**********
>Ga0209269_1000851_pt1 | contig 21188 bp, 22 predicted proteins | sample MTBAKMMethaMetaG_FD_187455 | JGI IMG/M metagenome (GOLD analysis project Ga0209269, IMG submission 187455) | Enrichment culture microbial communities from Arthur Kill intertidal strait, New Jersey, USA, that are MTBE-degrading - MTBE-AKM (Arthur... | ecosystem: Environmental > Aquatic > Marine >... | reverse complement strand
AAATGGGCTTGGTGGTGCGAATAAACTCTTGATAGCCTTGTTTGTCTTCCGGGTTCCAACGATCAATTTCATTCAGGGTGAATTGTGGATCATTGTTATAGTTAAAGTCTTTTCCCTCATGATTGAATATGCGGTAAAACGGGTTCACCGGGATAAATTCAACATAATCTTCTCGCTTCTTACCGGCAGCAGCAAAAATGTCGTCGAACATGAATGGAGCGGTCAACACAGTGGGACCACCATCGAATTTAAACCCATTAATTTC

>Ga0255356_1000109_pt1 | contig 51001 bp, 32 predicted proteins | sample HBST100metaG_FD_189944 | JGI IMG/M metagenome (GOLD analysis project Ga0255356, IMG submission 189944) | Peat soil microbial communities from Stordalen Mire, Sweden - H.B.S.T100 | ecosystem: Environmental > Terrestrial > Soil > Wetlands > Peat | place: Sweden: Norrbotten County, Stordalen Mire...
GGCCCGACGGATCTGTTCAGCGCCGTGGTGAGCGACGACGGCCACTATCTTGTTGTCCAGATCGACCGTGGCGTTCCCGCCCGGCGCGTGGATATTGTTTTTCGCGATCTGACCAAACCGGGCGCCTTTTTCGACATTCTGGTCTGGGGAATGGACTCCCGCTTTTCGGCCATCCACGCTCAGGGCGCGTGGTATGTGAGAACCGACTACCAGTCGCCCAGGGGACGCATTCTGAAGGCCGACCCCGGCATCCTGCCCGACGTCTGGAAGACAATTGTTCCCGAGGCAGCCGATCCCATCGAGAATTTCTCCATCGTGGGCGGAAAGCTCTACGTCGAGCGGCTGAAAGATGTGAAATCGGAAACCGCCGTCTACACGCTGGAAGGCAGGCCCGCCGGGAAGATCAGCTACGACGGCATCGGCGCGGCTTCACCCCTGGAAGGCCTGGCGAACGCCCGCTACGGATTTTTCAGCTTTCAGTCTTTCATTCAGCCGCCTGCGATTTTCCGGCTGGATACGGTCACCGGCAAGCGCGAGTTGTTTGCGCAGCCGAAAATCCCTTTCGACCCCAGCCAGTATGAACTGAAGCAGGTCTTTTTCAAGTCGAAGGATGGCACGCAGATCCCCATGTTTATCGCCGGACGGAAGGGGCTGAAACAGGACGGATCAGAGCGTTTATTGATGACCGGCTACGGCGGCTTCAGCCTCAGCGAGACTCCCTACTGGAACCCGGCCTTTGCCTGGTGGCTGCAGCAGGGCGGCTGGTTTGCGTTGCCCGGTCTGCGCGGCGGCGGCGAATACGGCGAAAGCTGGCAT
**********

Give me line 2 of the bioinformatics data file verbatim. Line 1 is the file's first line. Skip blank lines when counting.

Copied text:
AAATGGGCTTGGTGGTGCGAATAAACTCTTGATAGCCTTGTTTGTCTTCCGGGTTCCAACGATCAATTTCATTCAGGGTGAATTGTGGATCATTGTTATAGTTAAAGTCTTTTCCCTCATGATTGAATATGCGGTAAAACGGGTTCACCGGGATAAATTCAACATAATCTTCTCGCTTCTTACCGGCAGCAGCAAAAATGTCGTCGAACATGAATGGAGCGGTCAACACAGTGGGACCACCATCGAATTTAAACCCATTAATTTC